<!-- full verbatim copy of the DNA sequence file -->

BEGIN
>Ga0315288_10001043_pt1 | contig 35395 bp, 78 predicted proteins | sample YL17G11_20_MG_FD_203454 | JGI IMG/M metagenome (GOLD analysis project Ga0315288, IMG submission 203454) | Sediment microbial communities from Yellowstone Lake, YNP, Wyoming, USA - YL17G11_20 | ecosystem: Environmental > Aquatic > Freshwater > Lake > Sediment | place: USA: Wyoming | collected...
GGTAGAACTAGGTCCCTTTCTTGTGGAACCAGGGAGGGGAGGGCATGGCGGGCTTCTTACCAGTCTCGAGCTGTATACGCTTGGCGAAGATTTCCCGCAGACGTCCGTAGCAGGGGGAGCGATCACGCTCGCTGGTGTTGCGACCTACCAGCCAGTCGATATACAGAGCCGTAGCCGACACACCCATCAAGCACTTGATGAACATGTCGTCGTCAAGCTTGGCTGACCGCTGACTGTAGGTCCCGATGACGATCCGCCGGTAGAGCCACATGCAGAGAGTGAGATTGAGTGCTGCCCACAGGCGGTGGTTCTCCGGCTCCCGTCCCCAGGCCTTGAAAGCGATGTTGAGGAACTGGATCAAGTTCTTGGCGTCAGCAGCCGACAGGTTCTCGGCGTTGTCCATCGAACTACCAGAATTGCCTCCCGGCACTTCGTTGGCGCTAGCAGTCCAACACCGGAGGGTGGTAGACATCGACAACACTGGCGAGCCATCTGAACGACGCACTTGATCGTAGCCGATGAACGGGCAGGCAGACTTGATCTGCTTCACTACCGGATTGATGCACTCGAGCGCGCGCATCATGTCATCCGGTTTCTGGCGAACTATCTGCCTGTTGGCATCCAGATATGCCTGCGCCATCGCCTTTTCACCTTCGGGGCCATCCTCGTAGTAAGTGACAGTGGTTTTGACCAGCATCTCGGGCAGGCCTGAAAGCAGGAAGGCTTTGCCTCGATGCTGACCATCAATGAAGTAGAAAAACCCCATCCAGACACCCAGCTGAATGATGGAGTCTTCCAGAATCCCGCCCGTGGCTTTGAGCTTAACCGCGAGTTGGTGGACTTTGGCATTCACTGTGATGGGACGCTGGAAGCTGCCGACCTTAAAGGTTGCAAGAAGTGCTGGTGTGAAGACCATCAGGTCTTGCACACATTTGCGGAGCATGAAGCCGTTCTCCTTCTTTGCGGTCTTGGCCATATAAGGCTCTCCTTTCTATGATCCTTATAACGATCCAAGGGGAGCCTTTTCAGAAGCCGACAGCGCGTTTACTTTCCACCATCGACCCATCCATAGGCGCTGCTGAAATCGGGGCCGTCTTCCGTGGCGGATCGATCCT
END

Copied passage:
>Ga0315288_10001043_pt1 | contig 35395 bp, 78 predicted proteins | sample YL17G11_20_MG_FD_203454 | JGI IMG/M metagenome (GOLD analysis project Ga0315288, IMG submission 203454) | Sediment microbial communities from Yellowstone Lake, YNP, Wyoming, USA - YL17G11_20 | ecosystem: Environmental > Aquatic > Freshwater > Lake > Sediment | place: USA: Wyoming | collected...
GGTAGAACTAGGTCCCTTTCTTGTGGAACCAGGGAGGGGAGGGCATGGCGGGCTTCTTACCAGTCTCGAGCTGTATACGCTTGGCGAAGATTTCCCGCAGACGTCCGTAGCAGGGGGAGCGATCACGCTCGCTGGTGTTGCGACCTACCAGCCAGTCGATATACAGAGCCGTAGCCGACACACCCATCAAGCACTTGATGAACATGTCGTCGTCAAGCTTGGCTGACCGCTGACTGTAGGTCCCGATGACGATCCGCCGGTAGAGCCACATGCAGAGAGTGAGATTGAGTGCTGCCCACAGGCGGTGGTTCTCCGGCTCCCGTCCCCAGGCCTTGAAAGCGATGTTGAGGAACTGGATCAAGTTCTTGGCGTCAGCAGCCGACAGGTTCTCGGCGTTGTCCATCGAACTACCAGAATTGCCTCCCGGCACTTCGTTGGCGCTAGCAGTCCAACACCGGAGGGTGGTAGACATCGACAACACTGGCGAGCCATCTGAACGACGCACTTGATCGTAGCCGATGAACGGGCAGGCAGACTTGATCTGCTTCACTACCGGATTGATGCACTCGAGCGCGCGCATCATGTCATCCGGTTTCTGGCGAACTATCTGCCTGTTGGCATCCAGATATGCCTGCGCCATCGCCTTTTCACCTTCGGGGCCATCCTCGTAGTAAGTGACAGTGGTTTTGACCAGCATCTCGGGCAGGCCTGAAAGCAGGAAGGCTTTGCCTCGATGCTGACCATCAATGAAGTAGAAAAACCCCATCCAGACACCCAGCTGAATGATGGAGTCTTCCAGAATCCCGCCCGTGGCTTTGAGCTTAACCGCGAGTTGGTGGACTTTGGCATTCACTGTGATGGGACGCTGGAAGCTGCCGACCTTAAAGGTTGCAAGAAGTGCTGGTGTGAAGACCATCAGGTCTTGCACACATTTGCGGAGCATGAAGCCGTTCTCCTTCTTTGCGGTCTTGGCCATATAAGGCTCTCCTTTCTATGATCCTTATAACGATCCAAGGGGAGCCTTTTCAGAAGCCGACAGCGCGTTTACTTTCCACCATCGACCCATCCATAGGCGCTGCTGAAATCGGGGCCGTCTTCCGTGGCGGATCGATCCT